Issue 22
Feb 5, 2018
In This Issue of Unplugged
"Limbo" efficiency standards have their day in court

Gavel In a San Francisco federal courtroom in mid-January, lawyers laid out a case for why four efficiency standards, caught in a cross-administration limbo, should be published in the Federal Register. The limbo status began in 2016, when DOE "pre-published" completed standards for air compressors, commercial boilers, portable air conditioners, uninterruptible power supplies, and walk-in coolers (standards for walk-ins were officially published in July 2017). The pre-publication started the countdown on a 45-day error correction process, a new procedure instituted after an error in an earlier rulemaking. If no errors are found, the Energy Secretary is supposed to submit the rule for official publication in the Federal Register. Secretary Perry has shown no indication that he will submit the remaining rules for publication even after the 45-day window has morphed into a year. We await a decision by the court. 

California flips lighting standards on!

Light switch On December 22, 2017, a judge in California denied a plea filed by lighting manufacturers to block new light bulb standards from taking effect in California. The lighting industry, represented by the National Electrical Manufacturer's Association (NEMA), claimed that the California Energy Commission (CEC) standards for general service lamps (GSLs), LEDs, and small diameter directional lamps were preempted by federal law. After the plea was denied, the new CEC lighting efficiency standards went into effect as planned on January 1, 2018. Similar federal standards covering a broader scope of GSLs are scheduled to go into effect in 2020. Both the CEC and federal standards require that GSLs meet an efficiency level of 45 lumens per watt (lumens is a measure of brightness), making them about 65% more efficient than old-style incandescent bulbs. The California case is still pending a final resolution.  In the meantime, the standards are in effect.   
ACEEE and ASAP statement on federal plans to put updates to appliance standards on ice

On December 13, 2017, the American Council for an Energy-Efficient Economy (ACEEE) and ASAP issued the following joint statement after the Administration published their Fall 2017 regulatory agenda:
ice bucket

"The US Department of Energy (DOE) has indefinitely deferred action on 20 appliance energy efficiency standards, based on the Fall 2017 Unified Agenda of Regulatory and Deregulatory Actions. By deciding not to honor statutory deadlines for these standards, DOE is jeopardizing billions of dollars in savings for American families and businesses, while also creating uncertainty for manufacturers and markets."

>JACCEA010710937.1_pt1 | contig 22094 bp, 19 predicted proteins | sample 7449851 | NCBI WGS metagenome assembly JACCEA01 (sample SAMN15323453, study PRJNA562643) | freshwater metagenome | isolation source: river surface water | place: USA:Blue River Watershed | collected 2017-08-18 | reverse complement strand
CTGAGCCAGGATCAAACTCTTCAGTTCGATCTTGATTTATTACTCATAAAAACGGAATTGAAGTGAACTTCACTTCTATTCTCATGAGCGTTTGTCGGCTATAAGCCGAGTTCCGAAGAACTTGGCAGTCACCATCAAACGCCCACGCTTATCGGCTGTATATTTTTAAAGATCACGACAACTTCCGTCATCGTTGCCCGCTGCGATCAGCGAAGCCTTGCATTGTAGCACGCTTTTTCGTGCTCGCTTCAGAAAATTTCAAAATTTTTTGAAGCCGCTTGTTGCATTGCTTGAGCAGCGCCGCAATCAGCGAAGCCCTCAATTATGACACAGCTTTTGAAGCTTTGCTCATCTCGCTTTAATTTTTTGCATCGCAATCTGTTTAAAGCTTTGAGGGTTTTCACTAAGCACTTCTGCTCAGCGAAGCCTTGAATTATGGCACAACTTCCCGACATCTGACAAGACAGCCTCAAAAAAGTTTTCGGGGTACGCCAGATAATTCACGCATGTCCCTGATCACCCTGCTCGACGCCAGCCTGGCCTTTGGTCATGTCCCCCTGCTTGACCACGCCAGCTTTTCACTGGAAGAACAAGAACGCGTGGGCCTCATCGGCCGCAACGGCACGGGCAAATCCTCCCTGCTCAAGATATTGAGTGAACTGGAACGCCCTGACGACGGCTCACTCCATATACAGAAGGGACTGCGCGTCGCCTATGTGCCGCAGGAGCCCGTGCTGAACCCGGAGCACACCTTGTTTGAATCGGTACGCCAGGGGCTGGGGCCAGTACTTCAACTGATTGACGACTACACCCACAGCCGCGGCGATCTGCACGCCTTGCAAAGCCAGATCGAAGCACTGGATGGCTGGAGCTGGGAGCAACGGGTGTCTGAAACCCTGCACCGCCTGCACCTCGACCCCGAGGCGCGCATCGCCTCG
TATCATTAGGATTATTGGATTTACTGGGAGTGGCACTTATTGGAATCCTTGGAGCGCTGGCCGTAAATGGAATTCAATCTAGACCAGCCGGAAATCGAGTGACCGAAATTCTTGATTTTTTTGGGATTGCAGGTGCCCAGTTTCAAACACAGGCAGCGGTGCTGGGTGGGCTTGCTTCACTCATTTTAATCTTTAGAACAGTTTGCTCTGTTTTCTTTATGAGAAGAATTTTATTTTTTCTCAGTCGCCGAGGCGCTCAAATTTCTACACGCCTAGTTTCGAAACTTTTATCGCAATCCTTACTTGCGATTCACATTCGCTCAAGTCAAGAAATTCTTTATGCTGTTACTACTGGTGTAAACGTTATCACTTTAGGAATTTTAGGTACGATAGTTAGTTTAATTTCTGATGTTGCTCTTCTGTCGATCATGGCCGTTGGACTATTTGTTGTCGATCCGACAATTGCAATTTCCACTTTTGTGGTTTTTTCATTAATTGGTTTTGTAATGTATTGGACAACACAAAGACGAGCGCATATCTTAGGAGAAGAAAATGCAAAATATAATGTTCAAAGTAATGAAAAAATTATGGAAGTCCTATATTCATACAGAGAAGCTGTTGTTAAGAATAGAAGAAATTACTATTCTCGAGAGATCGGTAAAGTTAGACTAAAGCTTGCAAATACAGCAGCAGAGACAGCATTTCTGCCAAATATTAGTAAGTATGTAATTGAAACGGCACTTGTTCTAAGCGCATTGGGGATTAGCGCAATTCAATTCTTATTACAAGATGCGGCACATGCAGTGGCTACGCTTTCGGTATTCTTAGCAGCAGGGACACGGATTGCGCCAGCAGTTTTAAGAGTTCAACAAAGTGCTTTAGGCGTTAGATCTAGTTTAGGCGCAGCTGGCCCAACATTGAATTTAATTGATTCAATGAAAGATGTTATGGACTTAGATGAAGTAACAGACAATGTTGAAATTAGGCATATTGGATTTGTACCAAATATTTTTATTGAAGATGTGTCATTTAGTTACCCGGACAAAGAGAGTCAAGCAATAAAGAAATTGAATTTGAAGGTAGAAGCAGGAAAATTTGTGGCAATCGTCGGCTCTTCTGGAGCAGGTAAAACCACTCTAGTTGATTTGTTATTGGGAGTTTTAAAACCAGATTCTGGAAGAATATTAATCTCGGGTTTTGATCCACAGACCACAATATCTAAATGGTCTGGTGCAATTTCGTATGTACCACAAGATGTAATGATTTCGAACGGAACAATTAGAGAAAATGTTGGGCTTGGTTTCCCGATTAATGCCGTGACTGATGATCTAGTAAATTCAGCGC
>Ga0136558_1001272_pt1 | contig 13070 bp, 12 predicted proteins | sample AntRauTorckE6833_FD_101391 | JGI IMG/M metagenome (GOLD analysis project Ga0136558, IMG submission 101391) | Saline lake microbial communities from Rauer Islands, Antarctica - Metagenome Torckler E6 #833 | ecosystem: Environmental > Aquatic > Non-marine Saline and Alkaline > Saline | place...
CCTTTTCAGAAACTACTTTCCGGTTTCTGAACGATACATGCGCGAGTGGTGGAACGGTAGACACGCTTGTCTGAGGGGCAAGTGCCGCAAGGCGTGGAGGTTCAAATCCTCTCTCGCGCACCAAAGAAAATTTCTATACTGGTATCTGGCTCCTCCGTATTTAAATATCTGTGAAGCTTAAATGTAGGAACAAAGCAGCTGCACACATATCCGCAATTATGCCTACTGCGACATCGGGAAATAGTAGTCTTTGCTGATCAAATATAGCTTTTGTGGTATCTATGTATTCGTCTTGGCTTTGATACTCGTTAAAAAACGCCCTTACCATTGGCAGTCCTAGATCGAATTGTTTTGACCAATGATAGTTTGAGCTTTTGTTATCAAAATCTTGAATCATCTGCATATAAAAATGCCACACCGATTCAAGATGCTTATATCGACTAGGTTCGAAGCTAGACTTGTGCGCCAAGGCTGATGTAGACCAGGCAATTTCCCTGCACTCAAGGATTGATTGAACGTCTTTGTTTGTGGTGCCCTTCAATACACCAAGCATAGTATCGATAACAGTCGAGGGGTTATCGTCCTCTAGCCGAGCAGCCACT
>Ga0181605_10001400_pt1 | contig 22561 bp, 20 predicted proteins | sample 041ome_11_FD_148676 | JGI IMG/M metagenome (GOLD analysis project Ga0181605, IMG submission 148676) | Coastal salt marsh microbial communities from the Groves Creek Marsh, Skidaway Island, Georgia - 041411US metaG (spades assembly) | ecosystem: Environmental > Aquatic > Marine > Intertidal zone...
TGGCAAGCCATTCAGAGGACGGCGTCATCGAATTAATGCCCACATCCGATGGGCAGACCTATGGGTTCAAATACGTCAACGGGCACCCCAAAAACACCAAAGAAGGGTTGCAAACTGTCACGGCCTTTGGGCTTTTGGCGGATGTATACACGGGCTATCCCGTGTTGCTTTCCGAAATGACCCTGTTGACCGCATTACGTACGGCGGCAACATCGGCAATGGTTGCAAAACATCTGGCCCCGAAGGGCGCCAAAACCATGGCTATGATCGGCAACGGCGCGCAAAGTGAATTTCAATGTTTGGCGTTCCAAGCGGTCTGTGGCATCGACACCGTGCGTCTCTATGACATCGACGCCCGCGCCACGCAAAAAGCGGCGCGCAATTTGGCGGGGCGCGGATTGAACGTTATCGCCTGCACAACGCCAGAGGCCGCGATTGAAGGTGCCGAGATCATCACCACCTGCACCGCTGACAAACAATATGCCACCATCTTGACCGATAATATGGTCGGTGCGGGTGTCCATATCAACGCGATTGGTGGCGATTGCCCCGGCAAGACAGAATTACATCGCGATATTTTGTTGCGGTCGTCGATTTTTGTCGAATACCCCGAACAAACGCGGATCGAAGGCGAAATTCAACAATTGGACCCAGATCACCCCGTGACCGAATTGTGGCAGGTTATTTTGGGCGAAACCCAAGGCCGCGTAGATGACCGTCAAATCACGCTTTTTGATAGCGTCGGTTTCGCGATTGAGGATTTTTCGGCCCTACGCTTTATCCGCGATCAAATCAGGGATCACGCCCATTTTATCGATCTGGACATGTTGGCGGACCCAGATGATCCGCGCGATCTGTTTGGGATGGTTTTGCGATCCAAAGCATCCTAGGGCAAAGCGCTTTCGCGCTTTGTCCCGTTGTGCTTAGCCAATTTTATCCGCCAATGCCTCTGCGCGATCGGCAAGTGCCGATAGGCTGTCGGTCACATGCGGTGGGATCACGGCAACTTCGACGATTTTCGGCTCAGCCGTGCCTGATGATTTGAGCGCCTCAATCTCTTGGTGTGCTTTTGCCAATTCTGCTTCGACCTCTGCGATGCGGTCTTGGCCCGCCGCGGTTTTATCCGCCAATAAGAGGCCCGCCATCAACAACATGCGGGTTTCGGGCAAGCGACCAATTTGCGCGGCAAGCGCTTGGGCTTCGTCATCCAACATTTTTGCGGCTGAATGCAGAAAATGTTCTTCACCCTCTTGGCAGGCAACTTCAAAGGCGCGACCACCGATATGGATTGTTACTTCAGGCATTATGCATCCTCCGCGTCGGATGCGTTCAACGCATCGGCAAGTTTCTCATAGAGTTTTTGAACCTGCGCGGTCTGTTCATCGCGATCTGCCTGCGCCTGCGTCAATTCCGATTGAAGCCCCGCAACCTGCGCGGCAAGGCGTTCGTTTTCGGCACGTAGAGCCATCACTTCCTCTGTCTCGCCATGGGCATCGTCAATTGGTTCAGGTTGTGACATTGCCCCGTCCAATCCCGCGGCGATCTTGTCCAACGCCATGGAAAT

"The efficiency standards completed through 2016 are already saving the average American household about $500 on its energy bills each year. By 2035, the required updates could save consumers and businesses another $43 billion annually."

"Periodically updating these standards, as required by law, guarantees that all consumers benefit from technological progress that delivers dramatic energy savings. In order to ensure additional energy savings for families and businesses, as well as continued reductions in greenhouse gas emissions, DOE must fulfill its legal obligations to update energy efficiency standards."

For a list of missed DOE deadlines, click here.
Lighting loophole widens

fluorescent tube lighting
The next tier of federal standards for general service fluorescent lamps (GSFL) just took effect. Unfortunately, the update will not fix a loophole in the GSFL standard, and may actually make it worse.
The federal GSFL standards that took effect in 2012 were supposed to drive T12s, an older, less-efficient type of fluorescent lamp from the market in a couple years. But a loophole in the standard allows T12s to remain available across the country. T12s accounted for 12% of new fluorescent lamp shipments in 2017 and all 64 million of them had a color rendering index (CRI) of 87 or higher, which made them exempt from the federal GSFL standards. Before 2012, fluorescent lamps with CRIs of 87 and above were expensive and rare and used only in specialty applications. The Department of Energy (DOE) excluded them from the standards as a niche product. Fluorescent lamp technology has progressed since then and today the lighting industry can make an inefficient T12 lamp with a high CRI rating (90 is common), for a relatively low price. T12 lamps taking advantage of this loophole are now offered by Philips, GE, Sylvania, and many smaller producers.